You see how God did that?
I tend to miss it when God’s trying to bless me. I tend to miss it even more when He’s trying to use me to bless someone else.
I miss the mark when I allow anger and frustration to take over. I miss it when I try to do things in my own power. I miss it when I don’t surrender even the most seemingly mundane things to Him. I miss it most of all when I want to blame others for something.
I long for the level of intimacy that has me seeking how He wants me to proceed with my day, that has me asking before proceeding. I long for the intimacy that considers Him first, others second, and myself last. But oh, how I just react. Forget. Charge ahead.
I can be pretty full of myself.
I’d like to think He was rather amused watching my futile attempts to work in my own strength. Lovingly, not condescendingly. Patiently waiting.
When that wave of wet heavy snow crashed down onto my newly shoveled sidewalk, when I sank into the sofa wanting to cry, when I spewed my anger and frustration in the direction of my friend and my sister…when I came to the end of all of that…God was waiting.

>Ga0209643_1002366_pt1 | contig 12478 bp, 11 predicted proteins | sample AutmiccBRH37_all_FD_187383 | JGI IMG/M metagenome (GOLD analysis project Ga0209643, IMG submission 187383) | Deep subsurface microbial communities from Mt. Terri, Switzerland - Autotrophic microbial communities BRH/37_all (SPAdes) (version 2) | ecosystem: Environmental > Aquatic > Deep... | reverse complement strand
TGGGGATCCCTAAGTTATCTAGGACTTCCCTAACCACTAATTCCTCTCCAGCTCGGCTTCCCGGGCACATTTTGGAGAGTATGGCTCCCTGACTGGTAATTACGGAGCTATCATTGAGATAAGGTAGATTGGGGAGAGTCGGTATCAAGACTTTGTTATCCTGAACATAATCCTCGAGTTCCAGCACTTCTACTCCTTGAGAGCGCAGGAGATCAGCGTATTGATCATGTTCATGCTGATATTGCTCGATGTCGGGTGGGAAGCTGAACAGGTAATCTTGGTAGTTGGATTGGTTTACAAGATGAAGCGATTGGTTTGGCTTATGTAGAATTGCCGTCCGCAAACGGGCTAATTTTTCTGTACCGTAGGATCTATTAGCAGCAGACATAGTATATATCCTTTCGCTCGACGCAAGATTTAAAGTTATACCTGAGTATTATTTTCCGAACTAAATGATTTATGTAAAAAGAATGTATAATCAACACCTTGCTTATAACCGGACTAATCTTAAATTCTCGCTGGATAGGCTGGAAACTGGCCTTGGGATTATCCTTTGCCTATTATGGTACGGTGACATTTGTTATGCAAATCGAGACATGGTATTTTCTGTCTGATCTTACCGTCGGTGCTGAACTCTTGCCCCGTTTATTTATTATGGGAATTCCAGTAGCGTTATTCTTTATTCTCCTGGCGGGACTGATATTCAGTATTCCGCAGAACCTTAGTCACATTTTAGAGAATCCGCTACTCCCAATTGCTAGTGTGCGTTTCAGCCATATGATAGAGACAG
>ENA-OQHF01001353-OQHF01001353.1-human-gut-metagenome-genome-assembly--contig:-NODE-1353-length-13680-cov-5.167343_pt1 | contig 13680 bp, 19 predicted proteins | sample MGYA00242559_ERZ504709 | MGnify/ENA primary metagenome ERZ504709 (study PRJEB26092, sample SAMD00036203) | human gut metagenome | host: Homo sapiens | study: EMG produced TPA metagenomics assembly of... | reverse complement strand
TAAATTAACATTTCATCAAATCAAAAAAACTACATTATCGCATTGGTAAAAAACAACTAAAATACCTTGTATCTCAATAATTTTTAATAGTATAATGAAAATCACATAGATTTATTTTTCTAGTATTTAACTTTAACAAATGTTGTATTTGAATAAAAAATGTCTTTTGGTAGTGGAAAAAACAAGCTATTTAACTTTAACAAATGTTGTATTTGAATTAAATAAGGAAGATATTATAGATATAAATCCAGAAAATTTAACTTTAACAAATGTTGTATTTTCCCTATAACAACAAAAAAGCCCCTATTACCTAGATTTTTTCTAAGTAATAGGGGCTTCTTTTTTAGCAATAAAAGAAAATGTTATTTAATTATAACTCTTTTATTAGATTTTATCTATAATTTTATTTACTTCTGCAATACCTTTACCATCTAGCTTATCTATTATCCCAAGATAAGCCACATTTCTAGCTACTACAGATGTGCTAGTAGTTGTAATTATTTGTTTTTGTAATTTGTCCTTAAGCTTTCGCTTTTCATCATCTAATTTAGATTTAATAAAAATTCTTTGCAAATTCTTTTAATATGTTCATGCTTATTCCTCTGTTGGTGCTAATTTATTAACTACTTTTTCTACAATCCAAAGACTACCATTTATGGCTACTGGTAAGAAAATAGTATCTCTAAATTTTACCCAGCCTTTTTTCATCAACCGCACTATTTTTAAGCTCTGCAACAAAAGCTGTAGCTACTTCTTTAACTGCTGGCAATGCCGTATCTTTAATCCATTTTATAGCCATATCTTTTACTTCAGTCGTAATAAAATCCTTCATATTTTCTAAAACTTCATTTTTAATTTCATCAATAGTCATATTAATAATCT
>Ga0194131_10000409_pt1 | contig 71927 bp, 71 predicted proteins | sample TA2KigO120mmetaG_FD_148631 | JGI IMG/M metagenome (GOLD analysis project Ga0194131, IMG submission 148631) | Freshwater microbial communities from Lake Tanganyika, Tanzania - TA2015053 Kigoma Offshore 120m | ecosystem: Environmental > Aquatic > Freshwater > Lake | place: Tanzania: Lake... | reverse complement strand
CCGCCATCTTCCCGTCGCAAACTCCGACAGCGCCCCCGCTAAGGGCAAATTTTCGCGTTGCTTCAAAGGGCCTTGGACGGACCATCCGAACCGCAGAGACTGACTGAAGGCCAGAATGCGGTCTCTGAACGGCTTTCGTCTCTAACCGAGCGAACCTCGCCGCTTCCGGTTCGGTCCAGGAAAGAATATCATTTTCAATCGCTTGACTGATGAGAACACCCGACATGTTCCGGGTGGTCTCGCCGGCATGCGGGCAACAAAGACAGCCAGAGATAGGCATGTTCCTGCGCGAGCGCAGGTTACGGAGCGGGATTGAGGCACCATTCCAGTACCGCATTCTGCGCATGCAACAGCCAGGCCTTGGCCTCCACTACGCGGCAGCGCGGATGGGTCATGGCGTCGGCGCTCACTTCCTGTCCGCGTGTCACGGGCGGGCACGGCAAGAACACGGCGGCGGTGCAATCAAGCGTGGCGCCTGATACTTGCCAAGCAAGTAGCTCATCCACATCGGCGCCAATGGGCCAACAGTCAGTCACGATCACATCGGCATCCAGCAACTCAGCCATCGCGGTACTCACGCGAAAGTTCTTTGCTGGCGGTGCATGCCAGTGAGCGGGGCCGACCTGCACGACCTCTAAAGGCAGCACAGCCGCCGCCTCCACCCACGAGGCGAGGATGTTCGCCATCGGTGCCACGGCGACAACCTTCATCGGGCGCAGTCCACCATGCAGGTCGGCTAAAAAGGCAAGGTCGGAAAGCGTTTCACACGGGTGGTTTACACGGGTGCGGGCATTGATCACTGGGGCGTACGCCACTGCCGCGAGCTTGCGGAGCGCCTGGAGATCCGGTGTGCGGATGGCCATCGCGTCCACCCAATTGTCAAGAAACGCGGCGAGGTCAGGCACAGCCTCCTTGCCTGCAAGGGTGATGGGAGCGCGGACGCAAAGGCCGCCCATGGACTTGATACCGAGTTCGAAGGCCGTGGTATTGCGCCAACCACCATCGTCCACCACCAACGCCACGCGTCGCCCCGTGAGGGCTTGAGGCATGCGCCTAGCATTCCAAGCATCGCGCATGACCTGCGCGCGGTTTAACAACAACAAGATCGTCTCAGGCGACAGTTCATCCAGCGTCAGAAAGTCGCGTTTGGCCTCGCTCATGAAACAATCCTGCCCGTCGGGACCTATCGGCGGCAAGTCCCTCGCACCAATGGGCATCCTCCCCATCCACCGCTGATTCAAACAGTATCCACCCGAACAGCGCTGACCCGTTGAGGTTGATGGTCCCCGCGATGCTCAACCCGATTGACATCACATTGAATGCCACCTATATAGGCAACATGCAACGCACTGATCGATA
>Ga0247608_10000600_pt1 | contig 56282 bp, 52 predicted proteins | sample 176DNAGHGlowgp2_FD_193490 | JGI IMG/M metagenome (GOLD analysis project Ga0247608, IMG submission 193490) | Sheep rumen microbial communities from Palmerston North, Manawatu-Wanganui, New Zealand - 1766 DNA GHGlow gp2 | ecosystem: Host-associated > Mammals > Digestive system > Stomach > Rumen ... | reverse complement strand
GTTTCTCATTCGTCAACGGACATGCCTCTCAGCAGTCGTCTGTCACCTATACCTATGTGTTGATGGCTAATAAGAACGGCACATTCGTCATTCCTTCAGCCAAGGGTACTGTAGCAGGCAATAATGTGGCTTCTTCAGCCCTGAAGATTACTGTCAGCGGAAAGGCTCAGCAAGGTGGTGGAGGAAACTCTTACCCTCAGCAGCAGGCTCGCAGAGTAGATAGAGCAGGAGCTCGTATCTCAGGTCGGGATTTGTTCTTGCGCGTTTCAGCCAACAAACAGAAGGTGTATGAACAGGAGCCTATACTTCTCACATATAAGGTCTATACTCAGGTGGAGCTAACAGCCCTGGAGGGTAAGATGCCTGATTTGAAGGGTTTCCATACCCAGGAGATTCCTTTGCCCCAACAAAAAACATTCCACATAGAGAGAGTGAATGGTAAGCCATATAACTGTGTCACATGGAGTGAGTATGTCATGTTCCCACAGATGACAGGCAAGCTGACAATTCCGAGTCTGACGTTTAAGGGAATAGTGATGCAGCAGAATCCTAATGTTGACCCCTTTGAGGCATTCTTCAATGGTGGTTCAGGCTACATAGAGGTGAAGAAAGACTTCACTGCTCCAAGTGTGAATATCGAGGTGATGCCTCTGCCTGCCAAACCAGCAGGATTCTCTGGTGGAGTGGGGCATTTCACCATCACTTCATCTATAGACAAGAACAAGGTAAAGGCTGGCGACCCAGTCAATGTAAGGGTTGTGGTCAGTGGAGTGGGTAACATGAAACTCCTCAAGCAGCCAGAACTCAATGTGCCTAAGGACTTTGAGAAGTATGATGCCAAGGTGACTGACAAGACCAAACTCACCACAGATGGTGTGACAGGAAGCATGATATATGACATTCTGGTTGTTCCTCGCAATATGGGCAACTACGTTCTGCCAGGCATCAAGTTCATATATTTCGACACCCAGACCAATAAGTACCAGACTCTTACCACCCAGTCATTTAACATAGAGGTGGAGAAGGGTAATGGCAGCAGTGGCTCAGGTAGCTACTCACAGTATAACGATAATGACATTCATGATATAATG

Sometimes when we are someone else’s blessing, it requires that we be brought low. In need. Desperate. Hurt. At the end of our strength and ability. Normally, we want to do our blessing from a point of power, as if we’re bestowing some greatness on someone less fortunate. This is the very best But God lesson of all. He is the only one who gets that position…giving from His grace, His abundance, His goodness. Sometimes, we get that opportunity. But sometimes God does both the giver and the receiver a favor by putting the one to bless in a low place. It’s called humility, and we don’t handle it well. But I’m reminded as I type this that Jesus served from this very place. And I’m learning that this is where we have the most intimacy with Him.